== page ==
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A darker purpose

Gloomy thriller marks change of pace for ambitious Albertan

Hey there, time traveller!
This article was published 28/9/2013 (1423 days ago), so information in it may no longer be current.

Be warned. This sophisticated literary thriller opens with the death of a four-year-old girl -- and gets gloomier from there.

It also includes a couple of gruesome torture scenes that would fit nicely into a Quentin Tarantino movie, except they are not played for comedy at all.

supplied photo
Former journalist Todd Babiak�s latest novel is a sophisticated thriller.

supplied photo Former journalist Todd Babiak�s latest novel is a sophisticated thriller.



Come Barbarians marks a change of pace for its ambitious author, Albertan Todd Babiak, a former Edmonton Journal arts columnist who has leaned toward light-hearted social satire in such novels as Toby: A Man, The Book of Stanley and The Garneau Block.

In his new outing, he wields the same clean prose and displays the same understated technical mastery. But his purposes are much darker and, thanks to the clockwork contraption of his plot, more commercial.

The setting is France in the early 1990s. Babiak's protagonist, Christopher Kruze, a security agent in his early 30s, has left Toronto with his wife, a political strategist hired to advise an extreme-right-wing politician.

In the opening pages, Kruze is trying to come to grips with the collapse of his world. His daughter, Lily, has just been run over by his wife's employer, who had been driving drunk.

The politician and his wife have been murdered, and Kruze's wife, who has disappeared, is the prime suspect. Kruze must find her before she is captured by the French police or tracked down by brutal gangsters connected to the upper reaches of French society.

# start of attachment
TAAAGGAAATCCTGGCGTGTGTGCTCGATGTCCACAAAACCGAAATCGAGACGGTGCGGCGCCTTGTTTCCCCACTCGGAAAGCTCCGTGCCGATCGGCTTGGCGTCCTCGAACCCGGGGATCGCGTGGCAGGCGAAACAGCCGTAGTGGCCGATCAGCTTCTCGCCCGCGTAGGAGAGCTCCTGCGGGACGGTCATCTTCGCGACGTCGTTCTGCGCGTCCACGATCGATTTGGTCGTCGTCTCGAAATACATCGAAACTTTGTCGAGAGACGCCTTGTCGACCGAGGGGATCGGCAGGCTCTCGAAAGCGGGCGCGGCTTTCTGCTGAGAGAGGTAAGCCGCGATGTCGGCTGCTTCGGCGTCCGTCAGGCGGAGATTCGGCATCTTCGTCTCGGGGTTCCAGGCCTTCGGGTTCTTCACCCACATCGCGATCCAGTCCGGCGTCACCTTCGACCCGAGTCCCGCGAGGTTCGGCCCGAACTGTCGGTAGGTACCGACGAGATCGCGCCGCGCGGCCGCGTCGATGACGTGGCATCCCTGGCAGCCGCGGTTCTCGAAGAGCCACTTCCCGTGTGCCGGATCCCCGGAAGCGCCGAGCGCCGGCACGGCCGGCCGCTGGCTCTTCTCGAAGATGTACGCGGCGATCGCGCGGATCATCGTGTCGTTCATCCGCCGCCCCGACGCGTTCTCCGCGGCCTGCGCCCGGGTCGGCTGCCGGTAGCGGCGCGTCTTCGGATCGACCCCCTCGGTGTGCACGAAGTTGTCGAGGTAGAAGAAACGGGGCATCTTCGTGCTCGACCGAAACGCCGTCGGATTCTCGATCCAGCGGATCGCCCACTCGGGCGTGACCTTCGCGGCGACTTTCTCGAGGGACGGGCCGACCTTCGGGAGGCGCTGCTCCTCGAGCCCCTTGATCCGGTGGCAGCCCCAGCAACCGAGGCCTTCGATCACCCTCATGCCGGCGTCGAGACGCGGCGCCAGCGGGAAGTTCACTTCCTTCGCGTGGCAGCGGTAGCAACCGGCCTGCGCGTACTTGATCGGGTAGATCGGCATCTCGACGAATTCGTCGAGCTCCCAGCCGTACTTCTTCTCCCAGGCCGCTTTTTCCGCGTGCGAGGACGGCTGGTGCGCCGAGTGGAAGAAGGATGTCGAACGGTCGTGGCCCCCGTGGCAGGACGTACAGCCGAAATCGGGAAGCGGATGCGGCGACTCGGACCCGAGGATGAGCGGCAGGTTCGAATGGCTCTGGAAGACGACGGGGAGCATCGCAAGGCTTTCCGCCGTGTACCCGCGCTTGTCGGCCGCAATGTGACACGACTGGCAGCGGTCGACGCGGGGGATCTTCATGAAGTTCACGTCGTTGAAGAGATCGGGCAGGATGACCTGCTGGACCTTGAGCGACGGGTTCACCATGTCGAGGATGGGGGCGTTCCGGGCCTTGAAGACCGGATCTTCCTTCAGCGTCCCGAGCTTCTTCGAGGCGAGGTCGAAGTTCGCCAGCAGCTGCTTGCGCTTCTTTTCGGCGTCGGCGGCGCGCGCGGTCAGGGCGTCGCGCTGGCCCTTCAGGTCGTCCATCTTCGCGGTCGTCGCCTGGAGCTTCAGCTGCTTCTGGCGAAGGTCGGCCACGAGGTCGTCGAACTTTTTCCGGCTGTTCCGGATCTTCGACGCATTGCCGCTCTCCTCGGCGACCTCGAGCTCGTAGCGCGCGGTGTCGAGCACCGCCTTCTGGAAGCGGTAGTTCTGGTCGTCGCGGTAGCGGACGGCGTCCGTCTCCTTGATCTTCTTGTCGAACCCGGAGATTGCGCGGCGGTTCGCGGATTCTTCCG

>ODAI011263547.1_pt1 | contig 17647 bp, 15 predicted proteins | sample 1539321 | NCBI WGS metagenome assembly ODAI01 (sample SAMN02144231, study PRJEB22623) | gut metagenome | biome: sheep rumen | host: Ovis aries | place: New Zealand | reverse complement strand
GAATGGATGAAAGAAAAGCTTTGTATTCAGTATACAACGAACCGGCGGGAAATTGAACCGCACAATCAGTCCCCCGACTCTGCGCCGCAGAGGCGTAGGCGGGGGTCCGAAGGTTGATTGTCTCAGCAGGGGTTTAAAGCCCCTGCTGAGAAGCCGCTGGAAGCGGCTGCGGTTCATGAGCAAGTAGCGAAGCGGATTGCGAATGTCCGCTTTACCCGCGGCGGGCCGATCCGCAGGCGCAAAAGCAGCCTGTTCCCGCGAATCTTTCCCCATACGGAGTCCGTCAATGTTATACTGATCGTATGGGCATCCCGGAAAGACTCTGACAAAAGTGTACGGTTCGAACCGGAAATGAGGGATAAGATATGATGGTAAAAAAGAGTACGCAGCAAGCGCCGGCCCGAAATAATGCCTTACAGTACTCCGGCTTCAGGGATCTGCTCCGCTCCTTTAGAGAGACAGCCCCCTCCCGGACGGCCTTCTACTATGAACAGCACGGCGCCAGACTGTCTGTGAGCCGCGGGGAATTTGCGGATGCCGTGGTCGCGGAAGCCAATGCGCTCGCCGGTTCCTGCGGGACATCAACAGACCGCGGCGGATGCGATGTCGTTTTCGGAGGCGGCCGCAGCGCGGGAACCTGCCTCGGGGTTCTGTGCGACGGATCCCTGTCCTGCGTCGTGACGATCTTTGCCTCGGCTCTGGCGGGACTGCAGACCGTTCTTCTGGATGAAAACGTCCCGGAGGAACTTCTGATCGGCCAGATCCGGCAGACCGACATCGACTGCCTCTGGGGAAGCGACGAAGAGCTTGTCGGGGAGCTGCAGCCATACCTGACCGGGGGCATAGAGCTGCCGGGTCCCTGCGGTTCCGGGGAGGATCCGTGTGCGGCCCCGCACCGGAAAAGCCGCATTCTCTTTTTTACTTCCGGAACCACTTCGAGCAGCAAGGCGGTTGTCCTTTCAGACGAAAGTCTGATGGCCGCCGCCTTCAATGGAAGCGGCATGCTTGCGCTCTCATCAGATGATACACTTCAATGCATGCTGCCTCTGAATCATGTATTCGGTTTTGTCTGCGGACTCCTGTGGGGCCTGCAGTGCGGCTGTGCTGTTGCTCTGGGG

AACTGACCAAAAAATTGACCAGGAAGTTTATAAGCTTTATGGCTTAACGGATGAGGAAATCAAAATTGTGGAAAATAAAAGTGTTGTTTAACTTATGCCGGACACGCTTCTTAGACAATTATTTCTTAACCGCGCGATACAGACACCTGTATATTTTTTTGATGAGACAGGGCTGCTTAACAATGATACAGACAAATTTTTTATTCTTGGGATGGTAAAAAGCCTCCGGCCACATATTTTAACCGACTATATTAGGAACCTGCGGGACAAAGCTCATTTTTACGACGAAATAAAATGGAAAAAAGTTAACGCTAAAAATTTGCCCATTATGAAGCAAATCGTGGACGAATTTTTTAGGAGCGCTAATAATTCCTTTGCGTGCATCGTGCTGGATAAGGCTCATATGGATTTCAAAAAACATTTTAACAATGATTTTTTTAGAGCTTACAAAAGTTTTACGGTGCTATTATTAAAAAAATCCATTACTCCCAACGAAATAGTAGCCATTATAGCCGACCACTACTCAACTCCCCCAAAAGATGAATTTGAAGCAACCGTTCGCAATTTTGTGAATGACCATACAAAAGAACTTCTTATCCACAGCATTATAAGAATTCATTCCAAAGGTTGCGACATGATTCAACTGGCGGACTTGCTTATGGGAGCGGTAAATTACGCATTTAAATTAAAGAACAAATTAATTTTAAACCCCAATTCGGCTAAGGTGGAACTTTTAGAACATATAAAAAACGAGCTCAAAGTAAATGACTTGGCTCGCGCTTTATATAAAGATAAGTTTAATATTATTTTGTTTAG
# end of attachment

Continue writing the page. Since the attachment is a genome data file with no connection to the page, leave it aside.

Babiak has imagined Kruze as an amalgam of modern existential anti-heroes, from Le Carr©'s George Smiley and Camus' Meursault to Eastwood's Dirty Harry and Bruce Willis in the Die Hard movies.

CanLit fans may hear echoes of Winnipeg's own David Bergen, both in the leanness of Babiak's sentences and in the depiction of Kruze as the son of pacifist Mennonites who has rejected his parents theology.

Kruze is the novel's only character given more than one dimension. Babiak seems more concerned with the momentum of his plot and his broodingly bleak tone, which calls to mind such acclaimed cable TV series as The Killing and The Fall.

Meanwhile, placing the action 20 years in the past seems to allow the bad guys a plausible connection to France's Second World War Vichy regime.

We're natural collaborators," a cynical detective tells Kruze. "We follow the leader. If you tell us to do something, and you are more powerful than we are, we'll do it."

France, needless to say, does not come off well. Babiak portrays the land of "bicycles, baguettes and berets" as a place of labour strife, self-satisfied snobbery and casual fascism. (Clearly it's a stand-in for the newspaper business, which Babiak left in the wake of the impending bankruptcy of the Journal's former owners, Canwest Global.)

Like a Graham Greene novel about a foreigner abroad, Come Barbarians has a self-conscious literary quality. Motifs come in pairs, and symbols of disfigurement abound. Kruze carries a scar on his face to mirror his youthful trauma.

Lily was born with a cleft palate (which Kruze interprets as retribution for his past sins) and one villain has no nose (thanks to being disciplined by his gangster father). The two torture scenes, one in which a character is flayed alive, hum with controlled intensity.

A minor complaint: Babiak is done no service by his publisher or editors when they ignore a rule of English grammar by dropping the comma in the title's direct address.

"Come, barbarians" is meant as irony. The self-satisfied French see their immigrant class as lesser citizens, but it is they, in Babiak's view, who exhibit barbarity. Editors, learn thy basics.

Morley Walker edits the Free Press Books section.


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